There is also the everlasting question about how Qatar was awarded the World Cup in the first place, given its small size and lack of soccer culture or prowess — even compared to its regional neighbors. In 2020, the Department of Justice confirmed that Qatari representatives had used bribery to secure hosting rights. Even former FIFA President Sepp Blatter, who oversaw and approved the selection of Qatar, said that it was “a mistake” to award it to the country.

Diversify Qatar’s Economy

This is primarily a longer-term objective, though there are some indicators that we can examine now. The total of 765,000 visitors fell far short of Qatar’s professed goal of 1.2 million for the month-long tournament. The “Boycott Qatar 2022” campaign in Europe and other similar efforts may have contributed to this. In addition, perhaps 1.2 million was too lofty a goal for a country that received fewer than 3 million visitors total in each of 2015 and 2016 and has witnessed a steep drop since likely due to the 2017–2021 Gulf diplomatic rift and COVID-19 pandemic. Qatar is hosting the 2030 Asian Games and plans to bid again for the Olympics. The country is projected to experience significant growth in foreign direct investment during 2023, though only time will tell if this is truly driven by economic diversification or simply by a growth in demand for Qatar’s natural gas due to Russia’s invasion of Ukraine and associated Western energy sanctions. Past trends for World Cup hosts are not positive in terms of a post-tournament investment “boom.”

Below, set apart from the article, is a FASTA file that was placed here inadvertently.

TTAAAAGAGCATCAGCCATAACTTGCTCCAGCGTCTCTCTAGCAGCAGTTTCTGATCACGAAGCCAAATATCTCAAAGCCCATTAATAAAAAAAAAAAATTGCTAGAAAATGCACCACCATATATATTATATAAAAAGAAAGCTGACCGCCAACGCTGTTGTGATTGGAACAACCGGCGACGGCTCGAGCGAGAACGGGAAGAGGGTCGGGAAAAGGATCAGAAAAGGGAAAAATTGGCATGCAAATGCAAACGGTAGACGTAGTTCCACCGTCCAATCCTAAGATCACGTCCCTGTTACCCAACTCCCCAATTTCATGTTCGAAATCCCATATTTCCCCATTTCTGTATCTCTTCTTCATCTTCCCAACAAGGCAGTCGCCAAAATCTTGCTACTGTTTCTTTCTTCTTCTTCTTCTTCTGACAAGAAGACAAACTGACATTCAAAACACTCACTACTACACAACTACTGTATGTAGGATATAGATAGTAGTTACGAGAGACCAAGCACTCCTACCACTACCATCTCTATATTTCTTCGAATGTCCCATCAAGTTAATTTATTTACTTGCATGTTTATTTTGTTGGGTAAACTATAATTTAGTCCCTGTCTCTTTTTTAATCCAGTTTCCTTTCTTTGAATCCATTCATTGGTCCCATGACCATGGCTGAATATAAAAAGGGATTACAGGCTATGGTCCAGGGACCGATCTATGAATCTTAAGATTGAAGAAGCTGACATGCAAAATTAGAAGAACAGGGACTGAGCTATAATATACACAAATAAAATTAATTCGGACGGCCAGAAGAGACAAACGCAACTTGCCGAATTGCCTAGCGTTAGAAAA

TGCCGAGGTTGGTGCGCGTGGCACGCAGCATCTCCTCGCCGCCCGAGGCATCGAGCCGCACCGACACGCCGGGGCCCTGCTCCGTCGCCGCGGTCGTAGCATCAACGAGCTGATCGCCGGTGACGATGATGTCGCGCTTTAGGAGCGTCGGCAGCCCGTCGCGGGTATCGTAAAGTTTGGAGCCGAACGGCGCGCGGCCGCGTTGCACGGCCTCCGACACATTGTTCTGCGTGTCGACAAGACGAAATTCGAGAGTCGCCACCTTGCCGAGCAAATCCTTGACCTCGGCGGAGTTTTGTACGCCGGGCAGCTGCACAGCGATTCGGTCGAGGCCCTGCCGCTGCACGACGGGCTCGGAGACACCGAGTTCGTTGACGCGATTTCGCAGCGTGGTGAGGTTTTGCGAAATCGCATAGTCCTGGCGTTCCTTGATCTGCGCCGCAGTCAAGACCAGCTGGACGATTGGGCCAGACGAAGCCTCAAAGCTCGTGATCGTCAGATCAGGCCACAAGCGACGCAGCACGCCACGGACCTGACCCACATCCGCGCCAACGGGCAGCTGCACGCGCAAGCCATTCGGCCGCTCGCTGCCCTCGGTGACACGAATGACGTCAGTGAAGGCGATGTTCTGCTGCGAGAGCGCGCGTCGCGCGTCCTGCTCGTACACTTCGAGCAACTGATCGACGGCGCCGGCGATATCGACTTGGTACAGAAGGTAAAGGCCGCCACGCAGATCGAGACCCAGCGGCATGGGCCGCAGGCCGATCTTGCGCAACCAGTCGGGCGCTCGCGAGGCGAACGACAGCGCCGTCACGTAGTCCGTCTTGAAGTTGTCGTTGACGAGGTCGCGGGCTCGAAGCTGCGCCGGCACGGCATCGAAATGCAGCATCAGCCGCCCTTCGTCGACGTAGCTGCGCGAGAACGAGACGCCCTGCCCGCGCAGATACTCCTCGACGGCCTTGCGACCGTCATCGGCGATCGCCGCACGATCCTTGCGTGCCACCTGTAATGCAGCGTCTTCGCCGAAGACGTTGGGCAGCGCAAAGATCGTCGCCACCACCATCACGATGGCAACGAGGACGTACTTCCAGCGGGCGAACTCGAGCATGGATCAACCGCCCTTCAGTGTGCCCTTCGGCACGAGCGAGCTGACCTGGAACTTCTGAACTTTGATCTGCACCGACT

Qatar’s hosting of the 2022 World Cup has brought both surprise and controversy. Through all of this, the question remains about whether the small country achieved its aims. For all three principle geopolitical objectives — showcasing Qatar’s unique identity, achieving global recognition and diversifying the economy — Qatar has achieved some measure of success. It introduced the world to local traditions, put Qatar on the map for a wide audience, and received an influx of visitors and money unrelated to its fossil fuel deposits. But there have been downsides for Qatar as well. Millions of people first learned in detail about Qatar’s internal issues like migrant worker abuse and lack of LGBTQ+ rights through World Cup media coverage. Time will tell regarding the long-term effects of Qatar’s hosting of the 2022 World Cup. But as the final whistle is blown this Sunday, the small Arabian Gulf country has scored a draw that has been further tainted by some own goals.  

Sam Plapinger is a Research Scientist with CNA’s Special Activities and Intelligence Program. At CNA, his work focuses on strategic competition, irregular warfare, fleet operations, and Middle East security issues. From 2020 to 2022, Sam served as the embedded CNA field representative to the commander of U.S. Naval Forces Central Command/Fifth Fleet in Bahrain, conducting research and analysis for the senior U.S. Navy commander in the Middle East.